Search the site

Tim Elmore

On Leading the Next Generation

huffington
foxfriendslogo-thumb

Six Strategies for Building Perseverance in Students

I recently listened to an interview between two neuroscientists and a group of elderly people, all over the age of 80. In the conversation, it became clear that some of these elders were losing their short-term memories and even experiencing early signs of Alzheimer’s disease. They spoke to the brain specialists about what they could do to maintain optimal brain function, even in old age.

The term that kept coming up was cognitive reserve.

Cognitive reserve is a term describing the mind’s resistance to damage to the brain. A 1988 study published in Annals of Neurology reports the post-mortem examination results of people who had Alzheimer’s disease. Interestingly, some participants with the disease did not manifest any of its symptoms. In other words, these people had the disease, but you couldn’t tell. Furthermore, the study showed that these persons had higher brain weights and a greater number of neurons compared to age-matched control specimens. Something was different in these people. They had achieved something that enabled them to stay strong and not lose their brain’s function.

But what was it?

They had developed cognitive reserve. They had built the capacity to stay younger and more vivacious than their counterparts, and they keep growing.

The Benefits of Helping Students Build Brain Reserve

Even though cognitive reserve and brain reserve are often used interchangeably, brain reserve is slightly different. Brain reserve can be described as the brain’s resilience, its ability to cope with increasing damage while still functioning adequately.

We all know what having reserve means. When we have reserve, we have backup supplies or resources beyond what is needed for the moment. If we have a food reserve on a camping trip, it usually means we’ve stashed some edibles away just in case we need extra. The field of medicine is now discovering something intriguing: Brains can have reserves too! In fact, brains that develop reserves can perform in optimal ways:

  • They handle stress and pressure better.
  • They have a higher capacity to be resilient.
  • They can persevere for longer periods of time.

They have, in fact, greater neuroplasticity. Our brains, we’ve discovered, are not unlike plastic; they can flex and grow. Neural pathways can be developed even as we age. They are like rubber bands. They are most useful when they are stretched.

I believe this reserve can also happen in students.

Six Ways to Develop Reserve in Students

If elderly people can build brain reserve to help them function well late into their lives—could we not do this with teenagers? As I meet with educators, coaches, and parents, I’ve heard many of them mourn that their students don’t have the coping skills for the normal stressors of life. Too many have experienced young people who quit early, who don’t give their best effort, or who simply give up when the going got tough. As adults, they will need some grit, some brain reserve, for the challenges ahead of them.

So, how do we help students build that reserve? Based on what neuroscientists are recommending for the elderly, here are six activities for young people:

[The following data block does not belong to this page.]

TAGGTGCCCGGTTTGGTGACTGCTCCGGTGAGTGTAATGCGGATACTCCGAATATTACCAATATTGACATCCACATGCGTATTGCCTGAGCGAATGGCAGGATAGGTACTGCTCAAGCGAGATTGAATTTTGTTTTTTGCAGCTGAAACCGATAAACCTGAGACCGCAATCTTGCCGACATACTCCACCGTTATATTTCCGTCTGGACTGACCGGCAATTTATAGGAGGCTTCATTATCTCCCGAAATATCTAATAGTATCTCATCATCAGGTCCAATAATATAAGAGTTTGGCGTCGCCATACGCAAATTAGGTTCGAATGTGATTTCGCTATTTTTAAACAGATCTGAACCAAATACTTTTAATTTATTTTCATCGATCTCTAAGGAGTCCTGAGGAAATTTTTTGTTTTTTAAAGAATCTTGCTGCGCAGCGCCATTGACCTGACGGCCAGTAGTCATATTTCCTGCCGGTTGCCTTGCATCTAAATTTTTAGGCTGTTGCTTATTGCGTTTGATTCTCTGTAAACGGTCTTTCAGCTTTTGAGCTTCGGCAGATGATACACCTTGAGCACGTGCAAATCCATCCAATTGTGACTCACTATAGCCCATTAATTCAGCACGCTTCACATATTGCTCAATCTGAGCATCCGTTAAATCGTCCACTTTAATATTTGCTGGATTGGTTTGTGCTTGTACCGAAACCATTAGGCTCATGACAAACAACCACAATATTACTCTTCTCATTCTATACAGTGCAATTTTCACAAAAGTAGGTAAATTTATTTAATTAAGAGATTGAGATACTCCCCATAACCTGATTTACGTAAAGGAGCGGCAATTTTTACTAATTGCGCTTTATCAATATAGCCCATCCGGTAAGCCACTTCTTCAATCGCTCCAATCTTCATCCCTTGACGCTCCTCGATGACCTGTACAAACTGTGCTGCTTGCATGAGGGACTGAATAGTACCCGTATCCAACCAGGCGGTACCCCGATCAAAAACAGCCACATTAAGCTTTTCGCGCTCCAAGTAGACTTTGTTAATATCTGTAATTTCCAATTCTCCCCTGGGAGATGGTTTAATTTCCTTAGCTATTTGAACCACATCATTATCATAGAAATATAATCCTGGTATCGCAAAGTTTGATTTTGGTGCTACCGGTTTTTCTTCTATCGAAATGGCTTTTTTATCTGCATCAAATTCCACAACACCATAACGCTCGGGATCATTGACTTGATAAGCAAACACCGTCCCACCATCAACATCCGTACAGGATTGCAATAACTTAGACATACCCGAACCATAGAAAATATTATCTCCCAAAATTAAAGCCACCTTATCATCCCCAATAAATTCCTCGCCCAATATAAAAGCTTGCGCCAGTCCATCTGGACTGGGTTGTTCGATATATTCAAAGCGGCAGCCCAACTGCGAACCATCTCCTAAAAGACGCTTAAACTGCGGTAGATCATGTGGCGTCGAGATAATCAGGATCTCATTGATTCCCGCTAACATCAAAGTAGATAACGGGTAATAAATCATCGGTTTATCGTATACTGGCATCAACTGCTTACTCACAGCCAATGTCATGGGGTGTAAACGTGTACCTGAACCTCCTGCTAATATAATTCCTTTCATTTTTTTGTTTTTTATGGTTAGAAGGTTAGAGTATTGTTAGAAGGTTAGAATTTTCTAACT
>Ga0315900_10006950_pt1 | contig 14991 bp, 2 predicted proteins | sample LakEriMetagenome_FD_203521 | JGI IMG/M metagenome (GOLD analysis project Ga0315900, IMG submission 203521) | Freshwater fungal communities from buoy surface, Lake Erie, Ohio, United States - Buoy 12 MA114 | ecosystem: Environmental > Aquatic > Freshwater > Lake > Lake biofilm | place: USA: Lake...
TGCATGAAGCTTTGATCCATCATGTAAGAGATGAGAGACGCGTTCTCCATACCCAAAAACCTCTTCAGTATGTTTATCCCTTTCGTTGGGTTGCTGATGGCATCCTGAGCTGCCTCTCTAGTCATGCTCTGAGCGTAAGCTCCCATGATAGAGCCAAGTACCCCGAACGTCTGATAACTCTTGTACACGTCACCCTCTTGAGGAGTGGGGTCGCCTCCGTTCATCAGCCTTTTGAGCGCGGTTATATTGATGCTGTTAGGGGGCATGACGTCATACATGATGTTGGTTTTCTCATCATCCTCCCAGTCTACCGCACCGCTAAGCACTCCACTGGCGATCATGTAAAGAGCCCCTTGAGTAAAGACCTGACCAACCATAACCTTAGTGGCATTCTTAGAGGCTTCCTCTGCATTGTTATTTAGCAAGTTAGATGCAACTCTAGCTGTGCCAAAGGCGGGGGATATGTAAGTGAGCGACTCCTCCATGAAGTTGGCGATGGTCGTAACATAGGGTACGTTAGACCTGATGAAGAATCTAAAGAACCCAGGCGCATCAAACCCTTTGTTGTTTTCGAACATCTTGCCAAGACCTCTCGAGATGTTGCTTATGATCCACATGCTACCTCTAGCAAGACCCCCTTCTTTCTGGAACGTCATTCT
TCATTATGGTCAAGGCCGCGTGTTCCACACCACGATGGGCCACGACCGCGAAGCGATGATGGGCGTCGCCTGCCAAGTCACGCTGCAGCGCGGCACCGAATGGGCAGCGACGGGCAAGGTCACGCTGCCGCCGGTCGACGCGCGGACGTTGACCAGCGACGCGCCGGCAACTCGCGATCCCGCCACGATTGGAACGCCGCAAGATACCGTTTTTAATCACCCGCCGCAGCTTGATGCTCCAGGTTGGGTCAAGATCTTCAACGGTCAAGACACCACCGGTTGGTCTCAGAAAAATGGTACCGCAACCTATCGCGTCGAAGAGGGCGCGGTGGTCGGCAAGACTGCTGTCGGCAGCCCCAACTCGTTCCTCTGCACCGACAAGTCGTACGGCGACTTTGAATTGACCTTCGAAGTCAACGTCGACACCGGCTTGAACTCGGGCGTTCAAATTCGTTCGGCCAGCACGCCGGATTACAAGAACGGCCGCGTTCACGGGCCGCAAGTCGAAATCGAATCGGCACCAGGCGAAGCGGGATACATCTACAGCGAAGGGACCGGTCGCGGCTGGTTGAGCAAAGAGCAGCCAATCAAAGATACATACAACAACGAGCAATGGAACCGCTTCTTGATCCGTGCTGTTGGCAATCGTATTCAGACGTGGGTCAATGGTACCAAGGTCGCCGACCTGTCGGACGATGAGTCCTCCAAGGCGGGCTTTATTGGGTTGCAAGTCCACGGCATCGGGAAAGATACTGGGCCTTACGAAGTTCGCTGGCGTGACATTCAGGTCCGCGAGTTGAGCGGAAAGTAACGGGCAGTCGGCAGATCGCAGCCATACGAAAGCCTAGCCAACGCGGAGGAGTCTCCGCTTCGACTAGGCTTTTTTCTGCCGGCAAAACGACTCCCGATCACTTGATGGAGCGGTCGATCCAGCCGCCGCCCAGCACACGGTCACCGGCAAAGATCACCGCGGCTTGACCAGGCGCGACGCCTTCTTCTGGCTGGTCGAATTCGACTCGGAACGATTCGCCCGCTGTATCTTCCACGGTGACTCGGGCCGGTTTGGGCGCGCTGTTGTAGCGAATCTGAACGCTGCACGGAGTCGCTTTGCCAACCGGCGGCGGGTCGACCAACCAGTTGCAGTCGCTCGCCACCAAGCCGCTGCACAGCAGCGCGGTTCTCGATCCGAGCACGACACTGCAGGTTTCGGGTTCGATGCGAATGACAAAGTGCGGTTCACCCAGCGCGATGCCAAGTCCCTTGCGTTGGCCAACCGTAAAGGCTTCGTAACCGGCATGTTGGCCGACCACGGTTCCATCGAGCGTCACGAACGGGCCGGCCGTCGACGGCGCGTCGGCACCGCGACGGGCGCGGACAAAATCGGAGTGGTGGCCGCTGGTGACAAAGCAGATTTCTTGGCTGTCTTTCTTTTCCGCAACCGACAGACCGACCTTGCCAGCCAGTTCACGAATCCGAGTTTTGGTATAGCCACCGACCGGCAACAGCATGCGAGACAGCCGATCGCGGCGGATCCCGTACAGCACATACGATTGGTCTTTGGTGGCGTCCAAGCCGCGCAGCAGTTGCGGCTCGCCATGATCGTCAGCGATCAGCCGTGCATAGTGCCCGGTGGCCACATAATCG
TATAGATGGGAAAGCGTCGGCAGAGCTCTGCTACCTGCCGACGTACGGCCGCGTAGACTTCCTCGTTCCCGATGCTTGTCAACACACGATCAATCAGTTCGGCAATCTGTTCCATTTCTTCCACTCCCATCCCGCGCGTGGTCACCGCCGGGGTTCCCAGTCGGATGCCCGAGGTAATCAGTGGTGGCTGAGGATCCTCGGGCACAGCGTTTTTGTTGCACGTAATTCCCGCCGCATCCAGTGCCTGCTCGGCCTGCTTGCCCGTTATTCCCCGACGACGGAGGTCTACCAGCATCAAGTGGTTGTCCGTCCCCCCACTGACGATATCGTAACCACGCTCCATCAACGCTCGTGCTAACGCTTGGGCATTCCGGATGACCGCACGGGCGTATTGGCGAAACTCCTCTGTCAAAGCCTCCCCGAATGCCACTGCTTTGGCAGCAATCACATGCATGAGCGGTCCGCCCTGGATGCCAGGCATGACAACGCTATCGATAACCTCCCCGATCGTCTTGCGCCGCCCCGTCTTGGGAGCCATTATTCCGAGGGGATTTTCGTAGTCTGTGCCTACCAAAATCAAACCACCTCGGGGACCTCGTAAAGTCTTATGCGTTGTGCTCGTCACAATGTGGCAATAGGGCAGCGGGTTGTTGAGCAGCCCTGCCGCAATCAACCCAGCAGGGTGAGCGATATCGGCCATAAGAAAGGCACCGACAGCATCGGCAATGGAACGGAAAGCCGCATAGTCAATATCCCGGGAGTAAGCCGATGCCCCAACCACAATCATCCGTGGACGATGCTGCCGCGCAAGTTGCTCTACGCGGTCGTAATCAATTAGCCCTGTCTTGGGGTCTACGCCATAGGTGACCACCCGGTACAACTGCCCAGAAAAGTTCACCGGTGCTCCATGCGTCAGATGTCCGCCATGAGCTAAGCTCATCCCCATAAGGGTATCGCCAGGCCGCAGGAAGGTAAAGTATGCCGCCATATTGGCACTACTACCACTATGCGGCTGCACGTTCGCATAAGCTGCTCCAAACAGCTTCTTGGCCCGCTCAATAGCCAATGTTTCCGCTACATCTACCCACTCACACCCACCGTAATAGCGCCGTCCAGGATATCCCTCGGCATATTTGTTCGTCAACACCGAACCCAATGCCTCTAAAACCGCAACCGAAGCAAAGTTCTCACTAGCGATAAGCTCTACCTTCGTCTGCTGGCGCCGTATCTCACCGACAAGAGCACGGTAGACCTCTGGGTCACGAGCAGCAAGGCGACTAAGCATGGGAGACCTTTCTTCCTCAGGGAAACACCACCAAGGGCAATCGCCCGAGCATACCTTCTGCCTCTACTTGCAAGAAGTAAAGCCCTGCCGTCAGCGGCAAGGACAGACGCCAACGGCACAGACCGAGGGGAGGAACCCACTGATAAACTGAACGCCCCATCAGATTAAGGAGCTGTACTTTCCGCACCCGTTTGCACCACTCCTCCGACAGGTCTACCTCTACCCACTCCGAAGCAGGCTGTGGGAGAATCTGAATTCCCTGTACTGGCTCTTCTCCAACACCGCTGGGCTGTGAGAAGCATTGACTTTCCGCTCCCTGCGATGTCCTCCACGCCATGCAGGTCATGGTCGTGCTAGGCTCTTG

1. Cognitive activity

This can involve reading magazines, newspapers, books, and playing board games.

2. Volitional activity

This can involve taking on a new challenge requiring tenacity and will power.

3. Social activity

This can involve meeting new people and engaging them or serving those in need.

4. Physical activity

This can involve lifting, jumping, running, stretching, or performing physically.

5. Dietary activity

This usually involves a healthy diet of Mediterranean-style eating.

6. Lower alcohol consumption

Research shows reducing alcohol consumption limits your risk of brain aging.

As I examined the strategies associated with brain reserve, the idea that continued to come to mind was purpose. People keep their minds engaged and sharp when they live life on purpose. When I am intentional about a meaningful goal or mission, my brain remains astute and ready to take on other tasks that I may not even be excited about—even school tasks. Let’s go build some reserve in ourselves and our students.


New Habitudes Course:
Social & Emotional Learning

Our Habitudes for Social & Emotional Learning curriculum uses memorable imagery, real-life stories and practical experiences to teach timeless skills in a way that is relevant to students today. Students are constantly using images to communicate via emojis, Instagram, and Snapchat. Why not utilize their favorite language to bridge the gap between learning and real-life application?

Habitudes for Social & Emotional Learning helps middle and high school students:

  • Develop habits of self-discipline and initiative
  • Implement time management skills to do what really counts
  • Plan for personal growth outside the classroom
  • Identify their unique strengths and passions for a healthy self-image
  • And many more social and emotional skills

Click on the link below today to learn more about Habitudes for Social & Emotional Learning!

Learn More

1 Comment

  1. […] post Six Strategies for Building Perseverance in Students appeared first on Growing […]

Leave a Comment





Six Strategies for Building Perseverance in Students